General Mills Inc. and Olympic gold medalist Amy Van Dyken are asking elementary students to help out their schools by eating their Wheaties and sending in the box tops for cash.
The Minneapolis-based company has launched a national program called "Box Tops for Education" in which it pledges to give schools 15 cents for every box top collected from any of the 37 General Mills cereal brands.
Each school that participates can collect up to $10,000 cash for computers, library books, or anything else it needs.
The company enlisted Ms. Van Dyken, who won four gold medals in swimming at the Summer Olympics in Atlanta, to be the program's national spokeswoman. Last month, the 23-year old went back to her alma mater, Willow Creek Elementary School in Englewood, Colo., to launch it.
"Right now a lot of schools are hurting for money. So I'm sure this program will make a big difference," said Ms. Van Dyken, one of several athletes pictured on current Wheaties boxes.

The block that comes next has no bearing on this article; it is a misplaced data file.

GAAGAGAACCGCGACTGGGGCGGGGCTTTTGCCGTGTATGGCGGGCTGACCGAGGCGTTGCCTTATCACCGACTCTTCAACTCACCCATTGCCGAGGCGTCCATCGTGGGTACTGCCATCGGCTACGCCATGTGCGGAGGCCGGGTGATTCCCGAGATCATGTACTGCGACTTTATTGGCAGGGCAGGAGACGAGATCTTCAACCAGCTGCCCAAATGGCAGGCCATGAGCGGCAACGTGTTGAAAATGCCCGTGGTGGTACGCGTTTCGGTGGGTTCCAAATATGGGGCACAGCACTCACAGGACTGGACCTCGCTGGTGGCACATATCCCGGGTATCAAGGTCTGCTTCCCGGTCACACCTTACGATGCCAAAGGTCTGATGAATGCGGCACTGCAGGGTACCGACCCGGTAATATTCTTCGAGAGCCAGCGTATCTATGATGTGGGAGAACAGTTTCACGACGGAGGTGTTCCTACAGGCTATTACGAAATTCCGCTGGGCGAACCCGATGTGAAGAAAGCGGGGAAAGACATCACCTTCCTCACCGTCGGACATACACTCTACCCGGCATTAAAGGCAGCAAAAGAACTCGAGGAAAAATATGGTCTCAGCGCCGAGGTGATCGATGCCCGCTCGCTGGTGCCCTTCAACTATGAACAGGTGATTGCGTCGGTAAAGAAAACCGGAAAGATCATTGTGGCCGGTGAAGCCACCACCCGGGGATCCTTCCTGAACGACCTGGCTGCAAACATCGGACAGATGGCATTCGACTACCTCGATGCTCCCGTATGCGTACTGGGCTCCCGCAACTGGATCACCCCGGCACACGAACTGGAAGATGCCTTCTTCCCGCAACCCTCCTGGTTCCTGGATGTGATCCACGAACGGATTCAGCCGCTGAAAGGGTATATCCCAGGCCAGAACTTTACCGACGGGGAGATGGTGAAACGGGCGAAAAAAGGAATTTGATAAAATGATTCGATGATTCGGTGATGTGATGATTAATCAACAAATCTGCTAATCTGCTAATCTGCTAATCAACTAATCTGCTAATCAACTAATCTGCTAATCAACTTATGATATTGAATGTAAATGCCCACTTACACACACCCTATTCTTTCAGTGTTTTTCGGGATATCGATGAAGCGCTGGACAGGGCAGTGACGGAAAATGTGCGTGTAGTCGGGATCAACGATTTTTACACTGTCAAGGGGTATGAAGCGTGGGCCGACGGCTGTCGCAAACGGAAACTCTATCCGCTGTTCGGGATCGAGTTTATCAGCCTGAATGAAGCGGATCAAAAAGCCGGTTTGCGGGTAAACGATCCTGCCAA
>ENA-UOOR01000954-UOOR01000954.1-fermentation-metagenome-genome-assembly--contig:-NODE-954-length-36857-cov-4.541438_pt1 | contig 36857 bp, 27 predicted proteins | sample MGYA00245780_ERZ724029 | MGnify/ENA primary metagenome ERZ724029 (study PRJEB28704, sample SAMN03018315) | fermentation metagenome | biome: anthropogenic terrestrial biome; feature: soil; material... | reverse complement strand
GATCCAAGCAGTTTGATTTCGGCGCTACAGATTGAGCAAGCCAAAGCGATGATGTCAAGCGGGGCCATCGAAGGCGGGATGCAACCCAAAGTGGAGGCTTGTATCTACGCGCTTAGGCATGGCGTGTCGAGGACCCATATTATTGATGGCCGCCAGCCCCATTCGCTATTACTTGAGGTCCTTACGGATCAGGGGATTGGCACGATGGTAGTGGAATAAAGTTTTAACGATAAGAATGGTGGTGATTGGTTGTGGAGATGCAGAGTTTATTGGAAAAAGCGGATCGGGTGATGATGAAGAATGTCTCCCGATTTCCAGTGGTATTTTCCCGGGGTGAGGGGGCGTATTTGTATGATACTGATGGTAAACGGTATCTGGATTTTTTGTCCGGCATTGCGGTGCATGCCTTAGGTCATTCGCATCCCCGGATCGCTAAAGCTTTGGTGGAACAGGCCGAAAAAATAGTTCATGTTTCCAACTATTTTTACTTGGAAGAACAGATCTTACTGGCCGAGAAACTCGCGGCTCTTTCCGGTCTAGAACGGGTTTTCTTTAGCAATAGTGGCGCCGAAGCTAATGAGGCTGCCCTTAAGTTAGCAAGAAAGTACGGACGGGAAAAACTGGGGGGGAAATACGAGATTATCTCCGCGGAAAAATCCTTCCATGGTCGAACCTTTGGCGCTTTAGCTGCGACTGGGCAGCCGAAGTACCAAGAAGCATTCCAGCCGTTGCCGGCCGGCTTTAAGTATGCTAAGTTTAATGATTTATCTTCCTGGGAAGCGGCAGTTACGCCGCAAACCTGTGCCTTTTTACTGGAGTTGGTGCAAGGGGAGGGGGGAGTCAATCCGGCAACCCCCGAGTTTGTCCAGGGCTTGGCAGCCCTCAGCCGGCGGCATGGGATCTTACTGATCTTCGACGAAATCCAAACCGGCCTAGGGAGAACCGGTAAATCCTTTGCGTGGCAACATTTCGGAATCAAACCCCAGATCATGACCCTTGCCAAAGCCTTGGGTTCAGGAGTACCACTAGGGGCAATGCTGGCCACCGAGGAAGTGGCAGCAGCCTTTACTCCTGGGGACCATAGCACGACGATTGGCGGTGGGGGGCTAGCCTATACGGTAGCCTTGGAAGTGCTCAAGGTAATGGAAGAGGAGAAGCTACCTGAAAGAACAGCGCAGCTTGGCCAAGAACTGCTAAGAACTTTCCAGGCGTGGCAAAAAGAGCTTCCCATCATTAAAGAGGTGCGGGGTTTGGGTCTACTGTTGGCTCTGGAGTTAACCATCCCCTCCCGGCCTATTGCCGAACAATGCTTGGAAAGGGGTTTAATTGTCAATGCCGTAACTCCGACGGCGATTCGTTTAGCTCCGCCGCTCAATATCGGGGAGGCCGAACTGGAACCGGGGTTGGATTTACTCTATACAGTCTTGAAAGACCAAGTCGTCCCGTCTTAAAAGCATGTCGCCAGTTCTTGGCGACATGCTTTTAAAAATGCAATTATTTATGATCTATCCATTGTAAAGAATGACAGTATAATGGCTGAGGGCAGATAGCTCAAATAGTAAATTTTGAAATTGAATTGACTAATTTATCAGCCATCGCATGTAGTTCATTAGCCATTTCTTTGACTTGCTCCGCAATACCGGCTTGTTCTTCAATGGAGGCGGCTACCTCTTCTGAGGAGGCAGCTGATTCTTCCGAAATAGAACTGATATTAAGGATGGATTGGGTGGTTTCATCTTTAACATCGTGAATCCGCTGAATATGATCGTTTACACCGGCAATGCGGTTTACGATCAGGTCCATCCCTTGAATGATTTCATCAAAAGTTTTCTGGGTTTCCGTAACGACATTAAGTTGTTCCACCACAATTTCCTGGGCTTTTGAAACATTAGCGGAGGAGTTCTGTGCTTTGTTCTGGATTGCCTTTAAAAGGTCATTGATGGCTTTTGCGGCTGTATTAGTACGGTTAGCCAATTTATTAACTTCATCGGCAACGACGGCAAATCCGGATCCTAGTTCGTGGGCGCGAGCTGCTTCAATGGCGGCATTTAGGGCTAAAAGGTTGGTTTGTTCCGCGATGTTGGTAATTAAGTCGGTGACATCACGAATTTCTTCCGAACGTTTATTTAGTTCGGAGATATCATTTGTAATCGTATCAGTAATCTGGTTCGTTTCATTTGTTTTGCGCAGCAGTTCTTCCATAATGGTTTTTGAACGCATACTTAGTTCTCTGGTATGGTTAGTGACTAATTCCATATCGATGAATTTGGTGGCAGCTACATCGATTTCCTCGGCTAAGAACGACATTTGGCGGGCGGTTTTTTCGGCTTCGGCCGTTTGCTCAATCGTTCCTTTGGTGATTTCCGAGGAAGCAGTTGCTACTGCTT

All K-6 public, private, parochial, and military schools in the United States are eligible for the program, which runs until March 31. More information is available by calling (800) 228-4816 or by checking the World Wide Web at http://www.boxtops4education.com.
The president of Education Alternatives Inc. has been named an adjunct professor at Teachers College, Columbia University.
Philip E. Geiger is teaching a course this fall in school business administration at the college in New York City.
Minneapolis-based EAI seeks partnerships with public schools to manage their operations, and managed schools in the Baltimore and Hartford, Conn., districts until conflicts with local officials ended the agreements.
The National Council for the Social Studies has announced the four
winners of its 1996 Teacher of the Year award. They are: Shirley A.
Stein, a 5th grade teacher at Sullivan School in Ulysses, Kan.; Susan
Hightshoe, who teaches 5th and 6th grades at Linn-Mar Intermediate
School in Marion, Iowa; David M. Seiter, of Northridge High School in
Layton, Utah; and Linda Karen Miller, who teaches at Fairfax (Va.) High
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